Judge Azios was the first Hispanic judge elected in Harris County. Among the many prominent cases in which he presided was the landmark Texas v. Cynthia Ray Campbell case, 1985, in 232nd Judicial District Court, the first court in Texas to try a DNA case. This case was recounted in the best seller, Daddy's Girl, by author Clifford Irving, and the made for television movie by the same name. Judge Azios was presented the Lifetime Achievement Award by the Hispanic Bar Association, in 1998, for recognition of outstanding achievement and dedicated service to the bench, bar and community.
A celebrated story teller who relished entertaining family and friends with tales of his fascinating life-complete with gestures and sound effects, he told of his youth in Laredo growing up in a household of six rambunctious boys, the Great Depression when his father died suddenly of a stroke leaving his mother and close-knit band of brothers to survive as best they could, his UT days as student leader and experiences as security guard at Gregory Gym and the UT Tower, his harrowing war stories, of course, his early years as an attorney when Houston was young and vibrant like the war veterans and their families who energized it, and his political campaigns many years ago, prior to high dollar advertising firms and the advanced technology of social networking, when he and his wife, family and supporters sought votes the old fashioned way- meeting the electorate and shaking hands in every precinct throughout Harris County, one voter at a time.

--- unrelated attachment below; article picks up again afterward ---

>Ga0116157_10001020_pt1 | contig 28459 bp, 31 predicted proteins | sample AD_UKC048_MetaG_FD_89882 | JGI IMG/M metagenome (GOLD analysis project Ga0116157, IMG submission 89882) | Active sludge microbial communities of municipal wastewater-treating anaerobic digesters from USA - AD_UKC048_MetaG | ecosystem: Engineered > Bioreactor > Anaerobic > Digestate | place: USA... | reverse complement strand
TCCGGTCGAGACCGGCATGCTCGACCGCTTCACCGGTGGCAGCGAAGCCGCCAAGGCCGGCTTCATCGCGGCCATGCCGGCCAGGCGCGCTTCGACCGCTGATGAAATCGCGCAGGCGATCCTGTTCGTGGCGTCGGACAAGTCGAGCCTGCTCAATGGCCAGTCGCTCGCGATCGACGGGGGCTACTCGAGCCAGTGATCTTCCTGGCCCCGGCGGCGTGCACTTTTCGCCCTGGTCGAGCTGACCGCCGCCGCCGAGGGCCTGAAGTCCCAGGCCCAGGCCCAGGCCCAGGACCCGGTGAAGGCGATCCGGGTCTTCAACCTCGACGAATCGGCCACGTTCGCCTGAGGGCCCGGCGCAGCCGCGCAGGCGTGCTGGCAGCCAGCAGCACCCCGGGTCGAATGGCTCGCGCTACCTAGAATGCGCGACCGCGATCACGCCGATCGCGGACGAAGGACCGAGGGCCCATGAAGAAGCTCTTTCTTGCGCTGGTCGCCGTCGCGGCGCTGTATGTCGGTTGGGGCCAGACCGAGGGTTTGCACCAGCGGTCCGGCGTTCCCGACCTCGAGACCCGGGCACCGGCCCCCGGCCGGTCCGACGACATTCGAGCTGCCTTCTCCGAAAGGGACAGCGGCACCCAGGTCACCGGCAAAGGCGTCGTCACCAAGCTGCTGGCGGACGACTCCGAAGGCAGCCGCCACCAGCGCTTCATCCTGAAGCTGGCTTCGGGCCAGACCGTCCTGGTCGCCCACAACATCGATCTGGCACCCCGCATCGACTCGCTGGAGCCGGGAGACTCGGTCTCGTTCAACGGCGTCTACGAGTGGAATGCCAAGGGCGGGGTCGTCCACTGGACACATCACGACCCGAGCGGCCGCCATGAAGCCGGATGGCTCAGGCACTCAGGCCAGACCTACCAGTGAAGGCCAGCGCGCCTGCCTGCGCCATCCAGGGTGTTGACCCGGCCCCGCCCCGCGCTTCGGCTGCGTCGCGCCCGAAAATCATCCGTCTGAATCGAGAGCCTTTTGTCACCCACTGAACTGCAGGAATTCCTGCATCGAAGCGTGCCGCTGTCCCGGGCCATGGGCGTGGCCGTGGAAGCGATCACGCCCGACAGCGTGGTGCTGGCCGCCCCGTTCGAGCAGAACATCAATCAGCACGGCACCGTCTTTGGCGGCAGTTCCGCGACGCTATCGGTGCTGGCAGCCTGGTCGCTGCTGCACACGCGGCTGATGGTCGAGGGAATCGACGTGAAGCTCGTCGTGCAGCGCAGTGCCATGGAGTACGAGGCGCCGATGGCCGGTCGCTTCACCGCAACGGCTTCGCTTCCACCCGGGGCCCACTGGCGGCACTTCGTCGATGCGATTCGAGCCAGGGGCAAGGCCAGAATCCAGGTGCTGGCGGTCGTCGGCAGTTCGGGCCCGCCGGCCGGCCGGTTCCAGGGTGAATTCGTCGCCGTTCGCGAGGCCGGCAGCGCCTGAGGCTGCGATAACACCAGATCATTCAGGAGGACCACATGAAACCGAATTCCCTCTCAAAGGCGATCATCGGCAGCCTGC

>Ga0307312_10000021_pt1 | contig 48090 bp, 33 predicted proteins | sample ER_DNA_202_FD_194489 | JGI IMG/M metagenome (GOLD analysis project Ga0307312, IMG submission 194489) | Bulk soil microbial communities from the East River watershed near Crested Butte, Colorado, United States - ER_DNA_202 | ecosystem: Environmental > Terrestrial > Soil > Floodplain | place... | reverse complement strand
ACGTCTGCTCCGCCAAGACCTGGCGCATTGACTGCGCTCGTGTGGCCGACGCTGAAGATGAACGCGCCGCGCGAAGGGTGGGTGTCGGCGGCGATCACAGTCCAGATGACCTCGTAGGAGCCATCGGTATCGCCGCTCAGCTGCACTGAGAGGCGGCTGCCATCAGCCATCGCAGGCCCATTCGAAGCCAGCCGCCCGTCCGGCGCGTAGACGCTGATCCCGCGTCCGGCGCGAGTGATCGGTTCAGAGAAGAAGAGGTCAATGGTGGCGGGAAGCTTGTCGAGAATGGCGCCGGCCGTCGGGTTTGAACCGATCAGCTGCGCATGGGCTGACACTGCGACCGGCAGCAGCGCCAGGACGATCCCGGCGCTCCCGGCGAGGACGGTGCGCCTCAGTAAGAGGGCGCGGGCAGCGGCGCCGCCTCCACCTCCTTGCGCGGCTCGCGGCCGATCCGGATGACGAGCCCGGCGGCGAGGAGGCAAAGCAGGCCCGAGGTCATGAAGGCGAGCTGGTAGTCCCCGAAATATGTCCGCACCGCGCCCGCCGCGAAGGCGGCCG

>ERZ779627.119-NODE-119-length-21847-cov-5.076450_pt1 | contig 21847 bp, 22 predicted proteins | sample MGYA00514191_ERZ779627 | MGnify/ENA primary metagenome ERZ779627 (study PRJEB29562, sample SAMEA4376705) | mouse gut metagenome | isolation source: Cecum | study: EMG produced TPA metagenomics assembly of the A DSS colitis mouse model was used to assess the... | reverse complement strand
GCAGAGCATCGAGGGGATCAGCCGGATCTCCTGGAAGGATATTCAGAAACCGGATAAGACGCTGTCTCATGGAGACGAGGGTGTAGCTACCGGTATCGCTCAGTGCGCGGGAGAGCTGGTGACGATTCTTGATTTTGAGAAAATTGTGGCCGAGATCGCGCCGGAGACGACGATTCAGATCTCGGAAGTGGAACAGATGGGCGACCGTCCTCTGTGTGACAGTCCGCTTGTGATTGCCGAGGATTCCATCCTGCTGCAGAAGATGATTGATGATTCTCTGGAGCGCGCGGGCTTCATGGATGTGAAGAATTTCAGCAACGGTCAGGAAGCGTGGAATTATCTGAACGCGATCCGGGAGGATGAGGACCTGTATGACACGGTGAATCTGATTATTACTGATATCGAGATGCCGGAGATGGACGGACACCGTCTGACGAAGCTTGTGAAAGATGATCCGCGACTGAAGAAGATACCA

He was a world traveler with his wife, a life-long scholar and avid reader, absorbing literature in law and ethics, history, linguistics, real estate investment, architecture, landscaping, and puns. He especially enjoyed linguistics and was so good at learning new languages that he made up his own and eventually many became fluent in A.D. isms. He was frequently asked to speak at programs and public forums within the community and the state of Texas and was often published in newspapers and magazines, bar and military journals.
Among his passions was the advancement of economically deprived students through their pursuit of educational opportunity. For those wishing to honor Judge Azios, tax deductible memorial gifts may be directed to The Azios Hispanic Scholarship Fund, Inc., 7422 Sheffield Bend Court, Houston, Texas, 77095.
In spite of his full schedule, his priority was his family whom he loved with all his heart, guiding them always with his life lessons, leading them in exploring the world through the city of Houston with its rich diversity of people and places, especially on Sundays. When asked to what he attributed his contentment, health, and youthful good looks at his advanced age, he would invariably reply, "Just one word. Love: Love of God, family, and work. I have been very blessed."
And so have we.
God bless you, Papoo. You are with us always.
Published in Houston Chronicle on Mar. 27, 2013